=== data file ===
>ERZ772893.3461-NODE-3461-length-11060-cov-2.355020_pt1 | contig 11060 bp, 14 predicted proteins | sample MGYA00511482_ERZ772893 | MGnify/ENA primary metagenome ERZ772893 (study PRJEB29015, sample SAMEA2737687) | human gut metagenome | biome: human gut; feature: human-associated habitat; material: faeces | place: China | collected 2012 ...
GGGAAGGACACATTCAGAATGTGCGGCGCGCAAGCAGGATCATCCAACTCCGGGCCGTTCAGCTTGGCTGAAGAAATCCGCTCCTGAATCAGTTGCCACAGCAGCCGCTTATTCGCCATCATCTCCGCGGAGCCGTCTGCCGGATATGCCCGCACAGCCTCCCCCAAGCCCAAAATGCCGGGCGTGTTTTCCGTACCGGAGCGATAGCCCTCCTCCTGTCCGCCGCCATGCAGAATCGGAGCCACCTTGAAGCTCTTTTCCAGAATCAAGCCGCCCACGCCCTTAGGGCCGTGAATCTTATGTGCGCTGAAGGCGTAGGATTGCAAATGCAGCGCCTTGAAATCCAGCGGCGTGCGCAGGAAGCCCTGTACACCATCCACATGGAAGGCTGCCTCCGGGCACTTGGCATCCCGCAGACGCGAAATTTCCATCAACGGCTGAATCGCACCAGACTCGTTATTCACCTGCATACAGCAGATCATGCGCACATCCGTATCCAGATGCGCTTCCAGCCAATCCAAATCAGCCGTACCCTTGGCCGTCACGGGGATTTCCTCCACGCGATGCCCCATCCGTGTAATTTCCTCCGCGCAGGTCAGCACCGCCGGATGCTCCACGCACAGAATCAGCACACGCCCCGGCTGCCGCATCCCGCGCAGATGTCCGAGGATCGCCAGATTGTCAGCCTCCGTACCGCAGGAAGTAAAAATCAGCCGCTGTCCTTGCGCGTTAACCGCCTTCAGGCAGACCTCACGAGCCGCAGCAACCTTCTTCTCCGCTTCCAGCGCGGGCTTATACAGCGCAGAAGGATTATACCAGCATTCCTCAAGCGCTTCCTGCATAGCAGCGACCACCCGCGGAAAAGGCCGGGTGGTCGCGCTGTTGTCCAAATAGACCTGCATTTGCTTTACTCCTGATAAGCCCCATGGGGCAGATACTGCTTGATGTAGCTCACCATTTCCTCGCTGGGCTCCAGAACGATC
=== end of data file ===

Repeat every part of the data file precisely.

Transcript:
>ERZ772893.3461-NODE-3461-length-11060-cov-2.355020_pt1 | contig 11060 bp, 14 predicted proteins | sample MGYA00511482_ERZ772893 | MGnify/ENA primary metagenome ERZ772893 (study PRJEB29015, sample SAMEA2737687) | human gut metagenome | biome: human gut; feature: human-associated habitat; material: faeces | place: China | collected 2012 ...
GGGAAGGACACATTCAGAATGTGCGGCGCGCAAGCAGGATCATCCAACTCCGGGCCGTTCAGCTTGGCTGAAGAAATCCGCTCCTGAATCAGTTGCCACAGCAGCCGCTTATTCGCCATCATCTCCGCGGAGCCGTCTGCCGGATATGCCCGCACAGCCTCCCCCAAGCCCAAAATGCCGGGCGTGTTTTCCGTACCGGAGCGATAGCCCTCCTCCTGTCCGCCGCCATGCAGAATCGGAGCCACCTTGAAGCTCTTTTCCAGAATCAAGCCGCCCACGCCCTTAGGGCCGTGAATCTTATGTGCGCTGAAGGCGTAGGATTGCAAATGCAGCGCCTTGAAATCCAGCGGCGTGCGCAGGAAGCCCTGTACACCATCCACATGGAAGGCTGCCTCCGGGCACTTGGCATCCCGCAGACGCGAAATTTCCATCAACGGCTGAATCGCACCAGACTCGTTATTCACCTGCATACAGCAGATCATGCGCACATCCGTATCCAGATGCGCTTCCAGCCAATCCAAATCAGCCGTACCCTTGGCCGTCACGGGGATTTCCTCCACGCGATGCCCCATCCGTGTAATTTCCTCCGCGCAGGTCAGCACCGCCGGATGCTCCACGCACAGAATCAGCACACGCCCCGGCTGCCGCATCCCGCGCAGATGTCCGAGGATCGCCAGATTGTCAGCCTCCGTACCGCAGGAAGTAAAAATCAGCCGCTGTCCTTGCGCGTTAACCGCCTTCAGGCAGACCTCACGAGCCGCAGCAACCTTCTTCTCCGCTTCCAGCGCGGGCTTATACAGCGCAGAAGGATTATACCAGCATTCCTCAAGCGCTTCCTGCATAGCAGCGACCACCCGCGGAAAAGGCCGGGTGGTCGCGCTGTTGTCCAAATAGACCTGCATTTGCTTTACTCCTGATAAGCCCCATGGGGCAGATACTGCTTGATGTAGCTCACCATTTCCTCGCTGGGCTCCAGAACGATC